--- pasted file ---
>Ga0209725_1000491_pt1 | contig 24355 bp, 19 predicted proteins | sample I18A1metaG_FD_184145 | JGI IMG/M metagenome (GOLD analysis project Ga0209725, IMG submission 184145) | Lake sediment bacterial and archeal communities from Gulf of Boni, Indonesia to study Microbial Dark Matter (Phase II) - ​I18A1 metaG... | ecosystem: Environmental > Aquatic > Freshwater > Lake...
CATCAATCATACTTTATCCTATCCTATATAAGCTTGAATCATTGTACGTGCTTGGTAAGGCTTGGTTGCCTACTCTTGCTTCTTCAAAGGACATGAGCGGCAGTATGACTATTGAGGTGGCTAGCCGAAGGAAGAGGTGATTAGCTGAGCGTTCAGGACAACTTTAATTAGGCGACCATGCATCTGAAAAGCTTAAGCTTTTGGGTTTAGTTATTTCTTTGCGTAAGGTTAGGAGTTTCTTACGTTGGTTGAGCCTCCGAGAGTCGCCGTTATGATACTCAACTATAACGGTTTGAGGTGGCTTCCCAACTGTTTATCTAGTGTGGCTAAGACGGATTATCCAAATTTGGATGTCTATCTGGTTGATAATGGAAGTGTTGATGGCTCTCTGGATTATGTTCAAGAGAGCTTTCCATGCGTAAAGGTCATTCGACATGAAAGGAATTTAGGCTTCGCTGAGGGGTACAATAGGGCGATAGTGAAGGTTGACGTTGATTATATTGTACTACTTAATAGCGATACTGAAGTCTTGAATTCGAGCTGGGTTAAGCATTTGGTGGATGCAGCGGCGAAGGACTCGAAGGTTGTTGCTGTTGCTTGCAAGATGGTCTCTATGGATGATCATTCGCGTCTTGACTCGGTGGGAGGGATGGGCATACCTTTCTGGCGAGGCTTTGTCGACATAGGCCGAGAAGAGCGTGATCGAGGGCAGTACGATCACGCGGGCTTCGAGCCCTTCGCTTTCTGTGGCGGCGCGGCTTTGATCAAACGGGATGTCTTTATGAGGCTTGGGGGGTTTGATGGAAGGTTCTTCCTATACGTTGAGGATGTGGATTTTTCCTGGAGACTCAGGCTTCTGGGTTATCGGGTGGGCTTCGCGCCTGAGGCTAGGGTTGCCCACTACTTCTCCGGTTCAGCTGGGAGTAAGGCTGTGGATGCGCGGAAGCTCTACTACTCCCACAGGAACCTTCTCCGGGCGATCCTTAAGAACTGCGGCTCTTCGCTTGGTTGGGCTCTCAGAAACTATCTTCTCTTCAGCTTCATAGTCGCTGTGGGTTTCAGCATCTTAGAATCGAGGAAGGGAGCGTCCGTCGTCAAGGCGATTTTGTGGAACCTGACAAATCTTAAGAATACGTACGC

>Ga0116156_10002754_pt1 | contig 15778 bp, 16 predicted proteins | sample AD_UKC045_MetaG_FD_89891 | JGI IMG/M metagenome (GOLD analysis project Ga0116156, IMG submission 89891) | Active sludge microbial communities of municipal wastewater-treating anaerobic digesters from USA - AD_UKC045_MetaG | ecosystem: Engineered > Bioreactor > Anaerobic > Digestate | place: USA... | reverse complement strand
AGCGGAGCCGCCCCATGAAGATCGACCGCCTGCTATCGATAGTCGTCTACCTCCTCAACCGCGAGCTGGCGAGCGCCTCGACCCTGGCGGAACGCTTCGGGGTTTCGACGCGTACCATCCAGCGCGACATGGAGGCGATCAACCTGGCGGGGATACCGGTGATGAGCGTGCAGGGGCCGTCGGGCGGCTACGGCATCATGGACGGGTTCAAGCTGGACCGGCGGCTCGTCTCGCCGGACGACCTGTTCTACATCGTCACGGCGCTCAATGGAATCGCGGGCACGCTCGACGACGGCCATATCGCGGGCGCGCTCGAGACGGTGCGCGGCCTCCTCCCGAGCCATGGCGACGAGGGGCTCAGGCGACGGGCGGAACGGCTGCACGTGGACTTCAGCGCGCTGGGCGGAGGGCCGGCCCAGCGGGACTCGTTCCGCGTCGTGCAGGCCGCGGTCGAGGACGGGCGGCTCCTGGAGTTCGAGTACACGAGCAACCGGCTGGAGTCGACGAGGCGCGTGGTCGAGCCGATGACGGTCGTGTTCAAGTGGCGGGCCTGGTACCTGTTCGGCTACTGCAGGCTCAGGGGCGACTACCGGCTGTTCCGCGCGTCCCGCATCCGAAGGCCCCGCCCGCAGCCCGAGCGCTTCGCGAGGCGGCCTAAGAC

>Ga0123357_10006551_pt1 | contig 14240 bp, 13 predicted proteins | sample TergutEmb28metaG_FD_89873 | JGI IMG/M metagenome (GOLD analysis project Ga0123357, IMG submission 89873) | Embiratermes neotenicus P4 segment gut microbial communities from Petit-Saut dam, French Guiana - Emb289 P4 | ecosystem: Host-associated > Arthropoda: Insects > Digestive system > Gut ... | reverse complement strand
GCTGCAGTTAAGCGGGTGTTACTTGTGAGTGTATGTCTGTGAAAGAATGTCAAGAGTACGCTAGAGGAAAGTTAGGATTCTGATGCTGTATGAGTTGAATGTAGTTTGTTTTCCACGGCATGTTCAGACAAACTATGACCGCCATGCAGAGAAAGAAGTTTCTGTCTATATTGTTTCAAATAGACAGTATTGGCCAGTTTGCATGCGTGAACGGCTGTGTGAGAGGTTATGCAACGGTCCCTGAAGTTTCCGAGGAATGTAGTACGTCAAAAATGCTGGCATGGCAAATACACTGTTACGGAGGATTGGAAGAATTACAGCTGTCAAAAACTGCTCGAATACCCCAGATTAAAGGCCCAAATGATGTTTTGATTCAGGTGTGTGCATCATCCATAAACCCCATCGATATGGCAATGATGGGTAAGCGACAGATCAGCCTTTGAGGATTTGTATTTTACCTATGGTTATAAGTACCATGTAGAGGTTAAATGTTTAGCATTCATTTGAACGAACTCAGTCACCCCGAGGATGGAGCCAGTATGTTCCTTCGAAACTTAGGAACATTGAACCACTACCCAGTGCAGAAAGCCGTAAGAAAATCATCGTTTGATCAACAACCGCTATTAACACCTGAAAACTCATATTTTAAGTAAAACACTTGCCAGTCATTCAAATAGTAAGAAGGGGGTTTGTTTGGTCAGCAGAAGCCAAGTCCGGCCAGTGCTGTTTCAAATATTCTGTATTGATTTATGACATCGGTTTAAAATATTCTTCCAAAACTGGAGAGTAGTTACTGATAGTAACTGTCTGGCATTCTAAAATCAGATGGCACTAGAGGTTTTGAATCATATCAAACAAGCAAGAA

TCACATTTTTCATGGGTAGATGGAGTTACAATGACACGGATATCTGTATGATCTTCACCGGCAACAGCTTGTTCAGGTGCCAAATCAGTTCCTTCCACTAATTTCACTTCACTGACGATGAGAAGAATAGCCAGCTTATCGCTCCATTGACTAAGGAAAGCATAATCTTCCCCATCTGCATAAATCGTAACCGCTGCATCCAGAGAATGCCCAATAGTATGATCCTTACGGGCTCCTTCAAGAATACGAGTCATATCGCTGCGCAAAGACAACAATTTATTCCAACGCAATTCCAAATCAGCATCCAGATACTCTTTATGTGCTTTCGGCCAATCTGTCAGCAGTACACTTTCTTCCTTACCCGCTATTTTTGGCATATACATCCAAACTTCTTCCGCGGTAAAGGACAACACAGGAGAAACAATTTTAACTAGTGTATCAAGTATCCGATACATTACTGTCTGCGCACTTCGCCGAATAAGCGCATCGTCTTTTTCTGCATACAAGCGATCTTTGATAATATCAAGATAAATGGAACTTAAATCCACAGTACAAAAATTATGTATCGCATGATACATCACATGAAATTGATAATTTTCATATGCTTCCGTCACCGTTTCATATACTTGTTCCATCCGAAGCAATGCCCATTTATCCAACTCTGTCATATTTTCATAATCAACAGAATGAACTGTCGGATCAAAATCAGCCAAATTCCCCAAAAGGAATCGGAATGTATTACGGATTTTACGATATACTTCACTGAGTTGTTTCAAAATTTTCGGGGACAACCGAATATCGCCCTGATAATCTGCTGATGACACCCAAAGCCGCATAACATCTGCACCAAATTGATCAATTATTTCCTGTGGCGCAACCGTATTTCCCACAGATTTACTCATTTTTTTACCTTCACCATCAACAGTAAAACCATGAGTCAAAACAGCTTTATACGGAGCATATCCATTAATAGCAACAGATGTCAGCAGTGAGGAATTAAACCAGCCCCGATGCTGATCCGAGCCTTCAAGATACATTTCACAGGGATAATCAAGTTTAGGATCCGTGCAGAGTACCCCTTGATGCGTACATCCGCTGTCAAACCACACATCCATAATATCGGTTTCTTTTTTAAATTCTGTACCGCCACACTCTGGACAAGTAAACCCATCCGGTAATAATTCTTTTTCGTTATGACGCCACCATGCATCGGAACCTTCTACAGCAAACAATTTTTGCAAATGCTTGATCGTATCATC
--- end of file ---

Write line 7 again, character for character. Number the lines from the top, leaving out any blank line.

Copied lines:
TCACATTTTTCATGGGTAGATGGAGTTACAATGACACGGATATCTGTATGATCTTCACCGGCAACAGCTTGTTCAGGTGCCAAATCAGTTCCTTCCACTAATTTCACTTCACTGACGATGAGAAGAATAGCCAGCTTATCGCTCCATTGACTAAGGAAAGCATAATCTTCCCCATCTGCATAAATCGTAACCGCTGCATCCAGAGAATGCCCAATAGTATGATCCTTACGGGCTCCTTCAAGAATACGAGTCATATCGCTGCGCAAAGACAACAATTTATTCCAACGCAATTCCAAATCAGCATCCAGATACTCTTTATGTGCTTTCGGCCAATCTGTCAGCAGTACACTTTCTTCCTTACCCGCTATTTTTGGCATATACATCCAAACTTCTTCCGCGGTAAAGGACAACACAGGAGAAACAATTTTAACTAGTGTATCAAGTATCCGATACATTACTGTCTGCGCACTTCGCCGAATAAGCGCATCGTCTTTTTCTGCATACAAGCGATCTTTGATAATATCAAGATAAATGGAACTTAAATCCACAGTACAAAAATTATGTATCGCATGATACATCACATGAAATTGATAATTTTCATATGCTTCCGTCACCGTTTCATATACTTGTTCCATCCGAAGCAATGCCCATTTATCCAACTCTGTCATATTTTCATAATCAACAGAATGAACTGTCGGATCAAAATCAGCCAAATTCCCCAAAAGGAATCGGAATGTATTACGGATTTTACGATATACTTCACTGAGTTGTTTCAAAATTTTCGGGGACAACCGAATATCGCCCTGATAATCTGCTGATGACACCCAAAGCCGCATAACATCTGCACCAAATTGATCAATTATTTCCTGTGGCGCAACCGTATTTCCCACAGATTTACTCATTTTTTTACCTTCACCATCAACAGTAAAACCATGAGTCAAAACAGCTTTATACGGAGCATATCCATTAATAGCAACAGATGTCAGCAGTGAGGAATTAAACCAGCCCCGATGCTGATCCGAGCCTTCAAGATACATTTCACAGGGATAATCAAGTTTAGGATCCGTGCAGAGTACCCCTTGATGCGTACATCCGCTGTCAAACCACACATCCATAATATCGGTTTCTTTTTTAAATTCTGTACCGCCACACTCTGGACAAGTAAACCCATCCGGTAATAATTCTTTTTCGTTATGACGCCACCATGCATCGGAACCTTCTACAGCAAACAATTTTTGCAAATGCTTGATCGTATCATC